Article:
All That You Do Comes Back Unto Thee: This short story SUCKED.
Like unbelievably sucked. It was written with a 5 year old's vocabulary;
the writer appears to have no storytelling skills at all; the story was
choppy and unpolished. It could have done with a billion revisions. The
story was stupid and a complete rehash of the episode "Inca Mummy Girl",
except that they made Xander a fearful little boy anytime the word
"mummy" was mentioned. The "gay boy is beaten up theme" was way too
overwrought and the interactions between the characters was horribly
written. Giles wasn't Giles, he was just some stupid guy that could
barely talk properly and had ridiculous interjections that had
absolutely nothing to do with the main storyline. And why oh WHY did
they do a story about Buffy? This is supposed to be about past slayers
(or so I thought.) What an awful way to start off the novel.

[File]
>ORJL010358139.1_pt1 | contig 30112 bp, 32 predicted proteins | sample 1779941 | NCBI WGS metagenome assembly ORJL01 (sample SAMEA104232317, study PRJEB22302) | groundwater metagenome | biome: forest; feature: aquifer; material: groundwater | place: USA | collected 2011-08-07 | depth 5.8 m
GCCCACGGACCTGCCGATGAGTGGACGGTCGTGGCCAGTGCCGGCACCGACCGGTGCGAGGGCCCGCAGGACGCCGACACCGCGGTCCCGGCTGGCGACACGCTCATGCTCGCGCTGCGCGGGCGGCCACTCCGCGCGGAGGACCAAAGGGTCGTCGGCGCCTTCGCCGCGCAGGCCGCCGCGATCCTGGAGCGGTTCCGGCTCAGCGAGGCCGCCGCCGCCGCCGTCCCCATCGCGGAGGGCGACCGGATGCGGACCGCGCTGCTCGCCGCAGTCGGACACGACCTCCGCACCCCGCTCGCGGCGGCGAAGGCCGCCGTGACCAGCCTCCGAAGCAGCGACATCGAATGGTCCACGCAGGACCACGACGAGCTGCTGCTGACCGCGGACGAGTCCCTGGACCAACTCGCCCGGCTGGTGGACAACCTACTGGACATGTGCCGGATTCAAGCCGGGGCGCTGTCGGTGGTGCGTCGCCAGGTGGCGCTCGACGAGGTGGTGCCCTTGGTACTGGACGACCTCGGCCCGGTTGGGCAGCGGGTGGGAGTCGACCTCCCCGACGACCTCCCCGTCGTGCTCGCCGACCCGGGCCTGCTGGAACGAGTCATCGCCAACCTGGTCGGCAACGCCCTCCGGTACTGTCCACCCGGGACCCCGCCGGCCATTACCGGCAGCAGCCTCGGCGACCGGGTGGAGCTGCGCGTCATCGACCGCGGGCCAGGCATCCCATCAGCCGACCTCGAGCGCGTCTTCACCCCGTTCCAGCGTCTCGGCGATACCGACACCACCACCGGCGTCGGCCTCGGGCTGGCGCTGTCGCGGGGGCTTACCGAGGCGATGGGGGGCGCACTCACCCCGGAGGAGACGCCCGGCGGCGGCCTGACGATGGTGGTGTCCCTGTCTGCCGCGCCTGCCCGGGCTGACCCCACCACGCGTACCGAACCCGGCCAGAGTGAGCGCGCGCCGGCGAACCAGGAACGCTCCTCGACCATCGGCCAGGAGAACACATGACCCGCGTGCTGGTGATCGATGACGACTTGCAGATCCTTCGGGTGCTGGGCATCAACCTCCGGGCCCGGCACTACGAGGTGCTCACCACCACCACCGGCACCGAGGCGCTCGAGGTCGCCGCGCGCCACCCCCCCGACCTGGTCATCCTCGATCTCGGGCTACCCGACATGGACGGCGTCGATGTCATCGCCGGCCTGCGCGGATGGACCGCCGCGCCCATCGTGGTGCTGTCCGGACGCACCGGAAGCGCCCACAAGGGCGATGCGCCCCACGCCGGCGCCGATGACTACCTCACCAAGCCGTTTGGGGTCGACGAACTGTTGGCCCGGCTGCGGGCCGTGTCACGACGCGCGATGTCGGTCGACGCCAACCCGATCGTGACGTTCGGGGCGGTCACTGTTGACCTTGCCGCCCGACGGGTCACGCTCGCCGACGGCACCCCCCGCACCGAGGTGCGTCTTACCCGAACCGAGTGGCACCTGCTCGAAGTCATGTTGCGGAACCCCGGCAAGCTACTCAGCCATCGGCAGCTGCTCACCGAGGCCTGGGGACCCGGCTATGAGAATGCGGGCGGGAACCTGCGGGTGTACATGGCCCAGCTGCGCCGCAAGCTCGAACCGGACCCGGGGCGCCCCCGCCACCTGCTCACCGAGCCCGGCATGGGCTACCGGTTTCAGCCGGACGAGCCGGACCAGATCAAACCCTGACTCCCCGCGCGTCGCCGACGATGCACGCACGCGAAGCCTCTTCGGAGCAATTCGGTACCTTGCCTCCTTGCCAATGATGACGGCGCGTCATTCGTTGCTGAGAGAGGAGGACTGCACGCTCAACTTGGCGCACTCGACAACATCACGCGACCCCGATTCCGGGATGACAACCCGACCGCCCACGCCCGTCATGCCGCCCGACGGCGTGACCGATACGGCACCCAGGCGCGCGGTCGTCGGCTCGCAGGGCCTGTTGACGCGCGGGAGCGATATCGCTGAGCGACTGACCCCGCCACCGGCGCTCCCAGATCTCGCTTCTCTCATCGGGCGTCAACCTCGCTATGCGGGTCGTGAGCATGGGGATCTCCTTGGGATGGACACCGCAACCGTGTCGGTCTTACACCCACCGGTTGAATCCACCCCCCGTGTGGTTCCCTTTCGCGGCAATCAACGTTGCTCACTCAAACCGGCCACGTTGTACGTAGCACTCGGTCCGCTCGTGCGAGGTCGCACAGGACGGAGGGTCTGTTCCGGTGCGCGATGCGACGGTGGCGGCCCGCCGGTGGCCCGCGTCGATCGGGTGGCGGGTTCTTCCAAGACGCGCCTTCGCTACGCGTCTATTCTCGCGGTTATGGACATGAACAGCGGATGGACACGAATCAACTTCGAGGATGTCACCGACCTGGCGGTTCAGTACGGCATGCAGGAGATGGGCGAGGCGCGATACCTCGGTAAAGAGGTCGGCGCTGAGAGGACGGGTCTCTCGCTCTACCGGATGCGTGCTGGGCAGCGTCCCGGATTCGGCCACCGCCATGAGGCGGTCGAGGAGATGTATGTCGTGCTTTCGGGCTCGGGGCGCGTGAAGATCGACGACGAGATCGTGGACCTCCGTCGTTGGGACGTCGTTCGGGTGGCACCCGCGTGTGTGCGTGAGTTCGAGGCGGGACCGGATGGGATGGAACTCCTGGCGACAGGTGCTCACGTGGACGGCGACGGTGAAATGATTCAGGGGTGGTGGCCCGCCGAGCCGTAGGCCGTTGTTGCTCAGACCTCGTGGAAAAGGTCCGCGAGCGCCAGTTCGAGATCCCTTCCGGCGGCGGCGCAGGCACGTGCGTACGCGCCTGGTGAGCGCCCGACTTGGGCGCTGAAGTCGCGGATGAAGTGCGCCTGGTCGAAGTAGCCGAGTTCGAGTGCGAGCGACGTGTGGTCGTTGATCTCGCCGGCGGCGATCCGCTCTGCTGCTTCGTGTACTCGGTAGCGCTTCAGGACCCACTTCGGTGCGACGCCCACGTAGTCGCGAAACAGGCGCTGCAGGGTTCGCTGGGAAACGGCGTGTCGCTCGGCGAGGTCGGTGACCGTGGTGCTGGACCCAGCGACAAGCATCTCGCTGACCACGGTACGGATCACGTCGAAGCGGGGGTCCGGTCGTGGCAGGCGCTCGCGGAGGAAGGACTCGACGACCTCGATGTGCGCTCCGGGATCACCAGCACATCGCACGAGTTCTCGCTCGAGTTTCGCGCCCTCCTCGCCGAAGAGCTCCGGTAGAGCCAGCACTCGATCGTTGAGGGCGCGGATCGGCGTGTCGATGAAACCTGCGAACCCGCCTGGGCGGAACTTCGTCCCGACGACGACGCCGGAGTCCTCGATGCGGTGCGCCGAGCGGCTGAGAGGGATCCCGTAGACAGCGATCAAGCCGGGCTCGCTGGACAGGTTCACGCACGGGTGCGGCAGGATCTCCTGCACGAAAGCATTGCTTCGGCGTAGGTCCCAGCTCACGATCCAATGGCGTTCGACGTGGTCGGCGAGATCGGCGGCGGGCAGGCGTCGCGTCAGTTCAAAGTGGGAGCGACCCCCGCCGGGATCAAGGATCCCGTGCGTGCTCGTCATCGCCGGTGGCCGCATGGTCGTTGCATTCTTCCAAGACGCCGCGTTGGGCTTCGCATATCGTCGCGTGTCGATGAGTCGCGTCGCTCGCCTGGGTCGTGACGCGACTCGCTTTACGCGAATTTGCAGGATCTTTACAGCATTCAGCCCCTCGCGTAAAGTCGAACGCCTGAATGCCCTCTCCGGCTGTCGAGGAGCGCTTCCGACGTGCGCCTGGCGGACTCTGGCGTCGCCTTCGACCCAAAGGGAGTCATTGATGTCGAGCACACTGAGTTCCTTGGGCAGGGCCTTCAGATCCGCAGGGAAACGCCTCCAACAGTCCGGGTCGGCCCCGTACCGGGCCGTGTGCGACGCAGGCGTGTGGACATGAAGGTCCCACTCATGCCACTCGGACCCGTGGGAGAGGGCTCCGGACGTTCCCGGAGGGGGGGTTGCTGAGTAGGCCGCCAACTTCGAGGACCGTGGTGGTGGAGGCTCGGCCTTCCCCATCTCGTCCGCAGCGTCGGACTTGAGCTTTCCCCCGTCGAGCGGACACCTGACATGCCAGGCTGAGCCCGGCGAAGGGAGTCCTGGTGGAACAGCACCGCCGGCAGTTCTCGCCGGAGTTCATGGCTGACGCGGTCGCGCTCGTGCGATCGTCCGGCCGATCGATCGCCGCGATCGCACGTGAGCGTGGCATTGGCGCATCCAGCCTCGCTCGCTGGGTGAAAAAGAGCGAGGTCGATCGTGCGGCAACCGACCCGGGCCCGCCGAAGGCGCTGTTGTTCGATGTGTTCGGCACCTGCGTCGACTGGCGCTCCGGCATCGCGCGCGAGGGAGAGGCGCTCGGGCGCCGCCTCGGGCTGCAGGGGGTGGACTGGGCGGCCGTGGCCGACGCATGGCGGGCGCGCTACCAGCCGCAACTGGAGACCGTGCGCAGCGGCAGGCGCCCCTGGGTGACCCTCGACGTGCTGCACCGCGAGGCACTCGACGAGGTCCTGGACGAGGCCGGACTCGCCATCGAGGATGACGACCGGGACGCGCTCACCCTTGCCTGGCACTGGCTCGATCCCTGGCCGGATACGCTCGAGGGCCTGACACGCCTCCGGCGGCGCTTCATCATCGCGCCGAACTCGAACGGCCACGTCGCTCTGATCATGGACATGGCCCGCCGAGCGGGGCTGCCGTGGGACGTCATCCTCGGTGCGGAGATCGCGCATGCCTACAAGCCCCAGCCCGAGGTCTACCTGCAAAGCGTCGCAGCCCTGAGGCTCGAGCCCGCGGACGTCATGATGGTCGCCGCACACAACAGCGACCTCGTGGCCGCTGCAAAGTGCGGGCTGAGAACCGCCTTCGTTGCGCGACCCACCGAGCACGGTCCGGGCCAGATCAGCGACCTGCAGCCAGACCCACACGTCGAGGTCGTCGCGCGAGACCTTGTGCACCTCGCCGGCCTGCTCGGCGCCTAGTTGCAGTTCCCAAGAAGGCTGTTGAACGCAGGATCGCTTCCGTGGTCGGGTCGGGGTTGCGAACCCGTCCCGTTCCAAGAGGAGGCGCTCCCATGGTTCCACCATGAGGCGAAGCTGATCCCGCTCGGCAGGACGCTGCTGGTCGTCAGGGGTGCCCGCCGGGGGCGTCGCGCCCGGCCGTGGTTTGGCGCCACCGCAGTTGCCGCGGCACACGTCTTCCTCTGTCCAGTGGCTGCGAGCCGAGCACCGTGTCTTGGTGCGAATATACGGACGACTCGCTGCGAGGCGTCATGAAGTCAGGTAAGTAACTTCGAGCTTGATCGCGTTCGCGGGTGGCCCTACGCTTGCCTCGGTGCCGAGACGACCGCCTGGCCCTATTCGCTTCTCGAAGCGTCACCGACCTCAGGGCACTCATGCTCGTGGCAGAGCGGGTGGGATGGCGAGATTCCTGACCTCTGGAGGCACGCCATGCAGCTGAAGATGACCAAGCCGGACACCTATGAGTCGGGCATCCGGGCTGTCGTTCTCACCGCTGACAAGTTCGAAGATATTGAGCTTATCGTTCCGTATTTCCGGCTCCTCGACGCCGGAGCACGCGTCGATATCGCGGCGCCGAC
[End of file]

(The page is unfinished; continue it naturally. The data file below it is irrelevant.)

Lady Shobu: Much, much better than the first story.
This one was a tad confusing and I wasn't too fond of the battle scene
as well as the ending. Yet the beginning of the story was quite
intriguing, I just wish they'd elaborated more on the competition that
she was supposed to have been involved in. They could have had some
creative scenes involving that. However, still an interesting tale, and
much more along the lines of what I've come to expect from Tales of
Abomination: Great story. I loved hearing that
a Slayer would fall in love with her Watcher (no worries, he was only 3
years older than her. Which, in itself, is strange, considering that
most Watchers were a great deal older than their Slayers.) Anyway, as